In part 11 of our Getting To Grips With Pro Tools series, we are going to take a look at how to use playlists, comping and labels. Using playlists gives you the facility to have different edits on the same track. You can also use multiple playlists to hold different takes and then combine the best bits into one master track. This is called comping. Pro Tools also has the option to be able to rate each clip to help you see which is the best take of each segment.
Use Playlists In Pro Tools
When recording make sure that you give each ‘take’ a playlist. That way Playlist 01 becomes ‘take 1’ etc so you won’t need to need to do the mental adjustments to convert playlist numbers to take numbers. Leave the original playlist empty, when you come to ‘comp up’ you will have an empty playlist to comp onto.
Vocal Comping In Pro Tools
Before the vocal comping feature was added back in Pro Tools 8, I would record a number of takes and then pull them out of the clip list onto separate tracks, then route all these tracks to an Aux track so I could audition them all through the same processing chain. Then I would cut and paste the best bits onto a 'master' track to create the finished vocal comp. The other main technique used by many people is to keep the separate takes as Playlists on a single track and copy the best bits to a new Playlist on that track to create a comp. This had some advantages, such as not forcing you to mute and unmute individual tracks manually, but has the big disadvantage that you could only see one Playlist at once.
The vocal comping feature in Pro Tools allows us to combine the best of both techniques, because you can now display each Playlist on a track in its own separate lane. You will find an option in the track display drop‑down menu called Playlist.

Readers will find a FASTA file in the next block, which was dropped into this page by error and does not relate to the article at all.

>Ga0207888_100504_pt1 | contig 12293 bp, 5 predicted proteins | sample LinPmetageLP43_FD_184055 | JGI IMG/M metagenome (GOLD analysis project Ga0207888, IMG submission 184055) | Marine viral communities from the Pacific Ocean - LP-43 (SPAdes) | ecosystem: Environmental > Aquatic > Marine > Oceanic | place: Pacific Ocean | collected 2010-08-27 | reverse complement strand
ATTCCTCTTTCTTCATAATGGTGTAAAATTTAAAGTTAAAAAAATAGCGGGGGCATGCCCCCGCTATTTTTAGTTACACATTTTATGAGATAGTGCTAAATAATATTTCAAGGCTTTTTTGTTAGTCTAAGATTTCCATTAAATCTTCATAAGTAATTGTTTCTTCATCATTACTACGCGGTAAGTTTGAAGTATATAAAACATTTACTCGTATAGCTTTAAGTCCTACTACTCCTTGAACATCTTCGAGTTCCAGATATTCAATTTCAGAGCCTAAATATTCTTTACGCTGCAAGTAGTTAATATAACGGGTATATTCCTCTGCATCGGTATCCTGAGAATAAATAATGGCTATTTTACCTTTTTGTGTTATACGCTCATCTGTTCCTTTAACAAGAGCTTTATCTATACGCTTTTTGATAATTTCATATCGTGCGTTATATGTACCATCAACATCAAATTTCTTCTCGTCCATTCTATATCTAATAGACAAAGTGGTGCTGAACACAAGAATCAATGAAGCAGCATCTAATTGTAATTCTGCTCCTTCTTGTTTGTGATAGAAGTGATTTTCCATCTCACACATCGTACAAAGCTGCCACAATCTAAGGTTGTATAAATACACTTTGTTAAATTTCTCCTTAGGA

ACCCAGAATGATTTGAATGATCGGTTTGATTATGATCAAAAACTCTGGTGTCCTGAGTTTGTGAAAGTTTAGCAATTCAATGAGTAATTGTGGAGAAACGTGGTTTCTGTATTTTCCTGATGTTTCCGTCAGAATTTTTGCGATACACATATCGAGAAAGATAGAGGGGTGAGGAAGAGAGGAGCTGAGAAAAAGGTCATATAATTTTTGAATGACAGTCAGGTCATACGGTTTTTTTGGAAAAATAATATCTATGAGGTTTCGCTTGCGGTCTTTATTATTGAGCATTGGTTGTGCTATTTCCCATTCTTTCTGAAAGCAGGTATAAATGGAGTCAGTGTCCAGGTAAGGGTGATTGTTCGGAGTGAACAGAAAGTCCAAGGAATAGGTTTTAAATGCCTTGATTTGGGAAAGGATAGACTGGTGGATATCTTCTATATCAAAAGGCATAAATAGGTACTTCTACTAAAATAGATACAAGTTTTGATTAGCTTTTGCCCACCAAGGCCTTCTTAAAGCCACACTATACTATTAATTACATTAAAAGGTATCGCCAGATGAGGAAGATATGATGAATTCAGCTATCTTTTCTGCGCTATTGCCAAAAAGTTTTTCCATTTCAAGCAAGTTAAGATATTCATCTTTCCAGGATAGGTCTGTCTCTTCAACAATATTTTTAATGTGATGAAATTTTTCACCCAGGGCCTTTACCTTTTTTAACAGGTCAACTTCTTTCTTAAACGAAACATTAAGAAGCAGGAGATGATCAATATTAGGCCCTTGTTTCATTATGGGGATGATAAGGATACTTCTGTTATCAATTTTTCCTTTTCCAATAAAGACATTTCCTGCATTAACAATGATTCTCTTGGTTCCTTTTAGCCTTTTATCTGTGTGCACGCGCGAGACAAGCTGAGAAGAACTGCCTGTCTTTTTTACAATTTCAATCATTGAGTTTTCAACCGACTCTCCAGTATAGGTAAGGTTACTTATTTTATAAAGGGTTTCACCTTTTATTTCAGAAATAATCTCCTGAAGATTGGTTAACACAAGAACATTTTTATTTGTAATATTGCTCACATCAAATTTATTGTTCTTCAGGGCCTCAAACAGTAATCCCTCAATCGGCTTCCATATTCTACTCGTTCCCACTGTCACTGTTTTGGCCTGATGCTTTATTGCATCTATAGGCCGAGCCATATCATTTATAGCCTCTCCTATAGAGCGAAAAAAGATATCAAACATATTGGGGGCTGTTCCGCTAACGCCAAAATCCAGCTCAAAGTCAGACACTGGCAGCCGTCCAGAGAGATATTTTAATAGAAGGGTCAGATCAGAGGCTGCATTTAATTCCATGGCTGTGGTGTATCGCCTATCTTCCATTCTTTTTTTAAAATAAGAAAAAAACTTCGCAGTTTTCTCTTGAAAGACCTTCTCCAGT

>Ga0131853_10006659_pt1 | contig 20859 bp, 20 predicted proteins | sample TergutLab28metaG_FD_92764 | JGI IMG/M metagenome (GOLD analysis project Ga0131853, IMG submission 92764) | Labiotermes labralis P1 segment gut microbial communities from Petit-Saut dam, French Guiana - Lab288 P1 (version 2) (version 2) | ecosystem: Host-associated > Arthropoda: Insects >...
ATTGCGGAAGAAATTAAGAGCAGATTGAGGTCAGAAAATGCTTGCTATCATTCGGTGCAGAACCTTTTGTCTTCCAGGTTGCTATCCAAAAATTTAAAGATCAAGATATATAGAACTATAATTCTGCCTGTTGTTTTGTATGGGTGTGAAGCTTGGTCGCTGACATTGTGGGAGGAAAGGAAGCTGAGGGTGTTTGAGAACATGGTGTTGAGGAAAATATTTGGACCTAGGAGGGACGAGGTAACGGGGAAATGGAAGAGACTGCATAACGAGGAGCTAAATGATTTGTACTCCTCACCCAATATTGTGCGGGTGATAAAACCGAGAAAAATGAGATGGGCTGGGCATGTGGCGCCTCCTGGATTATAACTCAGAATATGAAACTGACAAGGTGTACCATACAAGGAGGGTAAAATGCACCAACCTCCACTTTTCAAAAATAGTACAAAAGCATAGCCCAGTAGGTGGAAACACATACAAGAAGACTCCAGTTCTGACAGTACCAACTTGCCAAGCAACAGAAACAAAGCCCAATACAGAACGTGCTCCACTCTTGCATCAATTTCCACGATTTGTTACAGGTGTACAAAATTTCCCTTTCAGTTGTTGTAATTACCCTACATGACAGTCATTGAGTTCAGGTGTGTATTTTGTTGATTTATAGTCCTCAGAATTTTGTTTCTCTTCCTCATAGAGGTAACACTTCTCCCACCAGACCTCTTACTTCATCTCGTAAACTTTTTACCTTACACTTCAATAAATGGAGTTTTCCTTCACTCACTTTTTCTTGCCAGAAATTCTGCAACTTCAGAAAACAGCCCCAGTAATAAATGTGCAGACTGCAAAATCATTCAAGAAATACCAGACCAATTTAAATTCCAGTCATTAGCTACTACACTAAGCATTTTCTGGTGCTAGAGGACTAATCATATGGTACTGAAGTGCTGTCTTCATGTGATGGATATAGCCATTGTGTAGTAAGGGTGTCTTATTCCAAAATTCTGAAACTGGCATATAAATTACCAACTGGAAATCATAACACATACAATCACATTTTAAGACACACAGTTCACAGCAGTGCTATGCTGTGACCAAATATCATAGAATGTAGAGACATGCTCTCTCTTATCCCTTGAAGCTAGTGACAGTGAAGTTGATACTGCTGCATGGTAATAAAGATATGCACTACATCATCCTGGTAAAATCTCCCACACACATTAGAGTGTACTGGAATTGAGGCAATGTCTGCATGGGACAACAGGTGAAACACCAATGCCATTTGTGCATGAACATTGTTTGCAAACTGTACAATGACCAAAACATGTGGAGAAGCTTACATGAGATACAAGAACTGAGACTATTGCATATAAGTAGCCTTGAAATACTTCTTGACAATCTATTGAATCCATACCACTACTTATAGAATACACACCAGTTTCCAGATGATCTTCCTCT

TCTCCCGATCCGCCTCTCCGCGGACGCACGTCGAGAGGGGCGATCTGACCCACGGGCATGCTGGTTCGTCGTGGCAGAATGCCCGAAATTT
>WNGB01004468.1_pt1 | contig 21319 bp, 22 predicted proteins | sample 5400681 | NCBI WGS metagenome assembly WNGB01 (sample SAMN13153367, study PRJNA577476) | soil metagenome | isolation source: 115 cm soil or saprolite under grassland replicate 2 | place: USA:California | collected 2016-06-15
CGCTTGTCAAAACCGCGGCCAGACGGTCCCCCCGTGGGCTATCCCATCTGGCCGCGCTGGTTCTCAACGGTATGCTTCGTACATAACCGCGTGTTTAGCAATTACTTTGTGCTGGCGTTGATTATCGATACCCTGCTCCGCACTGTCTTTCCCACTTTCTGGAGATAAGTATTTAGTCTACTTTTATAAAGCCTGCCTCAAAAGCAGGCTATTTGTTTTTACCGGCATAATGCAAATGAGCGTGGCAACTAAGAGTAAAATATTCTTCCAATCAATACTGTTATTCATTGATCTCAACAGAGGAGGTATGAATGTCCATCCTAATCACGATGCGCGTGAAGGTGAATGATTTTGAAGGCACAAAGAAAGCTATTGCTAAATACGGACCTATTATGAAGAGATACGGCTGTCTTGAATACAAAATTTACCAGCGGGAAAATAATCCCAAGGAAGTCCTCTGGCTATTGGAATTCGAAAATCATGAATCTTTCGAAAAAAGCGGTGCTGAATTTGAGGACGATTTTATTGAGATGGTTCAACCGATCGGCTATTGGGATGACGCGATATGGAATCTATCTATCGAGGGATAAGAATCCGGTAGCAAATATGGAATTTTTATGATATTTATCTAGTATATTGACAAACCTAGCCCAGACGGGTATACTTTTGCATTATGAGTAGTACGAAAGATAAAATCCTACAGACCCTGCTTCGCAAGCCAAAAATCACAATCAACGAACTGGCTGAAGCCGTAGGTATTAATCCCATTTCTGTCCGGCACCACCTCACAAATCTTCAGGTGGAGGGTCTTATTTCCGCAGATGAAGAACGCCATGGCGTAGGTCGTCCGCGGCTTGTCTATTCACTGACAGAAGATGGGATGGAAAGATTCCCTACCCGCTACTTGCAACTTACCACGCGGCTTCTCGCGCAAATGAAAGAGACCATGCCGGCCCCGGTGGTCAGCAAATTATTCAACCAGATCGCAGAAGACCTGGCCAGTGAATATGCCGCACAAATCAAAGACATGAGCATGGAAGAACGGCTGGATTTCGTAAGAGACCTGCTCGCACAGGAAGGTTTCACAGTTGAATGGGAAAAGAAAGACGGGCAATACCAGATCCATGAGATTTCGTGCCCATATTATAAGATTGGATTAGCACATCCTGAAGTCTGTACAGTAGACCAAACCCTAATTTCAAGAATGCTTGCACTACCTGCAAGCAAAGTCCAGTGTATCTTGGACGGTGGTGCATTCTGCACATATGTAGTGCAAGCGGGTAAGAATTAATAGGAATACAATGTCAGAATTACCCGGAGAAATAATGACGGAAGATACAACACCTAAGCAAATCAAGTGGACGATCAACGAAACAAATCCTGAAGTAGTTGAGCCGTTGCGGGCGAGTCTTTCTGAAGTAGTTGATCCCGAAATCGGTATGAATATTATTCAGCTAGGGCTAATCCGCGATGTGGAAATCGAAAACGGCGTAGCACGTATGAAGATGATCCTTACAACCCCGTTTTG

When you select this view, Pro Tools will display the most recent Playlist on the main track, and the previous takes on 'sub‑tracks' or 'comp lanes' as Avid call them. You can see which are comp lanes, as they are inset on the Edit window. As before, all Playlists on a track share the same voice, so you can only listen to one comp lane at a time. The Edit window's Show/Hide list displays the Playlists on a track inset below the track itself, so you can show or hide the complete set by selecting the track, but also show and hide individual comp lanes.
Once you have made a selection within a clip on a comp lane, you can use the 'Copy Selection to Main Playlist' button and corresponding shortcut 'promote' to bring the clip up to the master Playlist for that track. Clips comped to the master Playlist retain the colour of their source comp lane so you can see where they came from.
Track Comping Keyboard Shortcuts In Pro Tools
|Function||Mac Shortcut||Windows Shortcut|
|Create New Playlist||Control + /||Start + /|
|Copy Selection to the Target Playlist||Shift + Opt + Up Arrow||Shift + Alt + Up Arrow|
|Move a Selection to the Target Playlist||Shift + Opt + T||Shift + Alt + T|
|Cycle Audio Within Clip Selection||Shift + Command + Up/Down Arrow||Shift + Control + Up/Down Arrow|
For more on comping and playlists Russ has done a great video on how to do this including him singing live during the video, respect brother.
In this tutorial video from our premium video channel. Russ shows some of the tricks used by producers to create the sound heard on a lot of pop and R&B vocals commonly found in the charts. He shows how it takes several things to make one comped vocal including several autotune effects.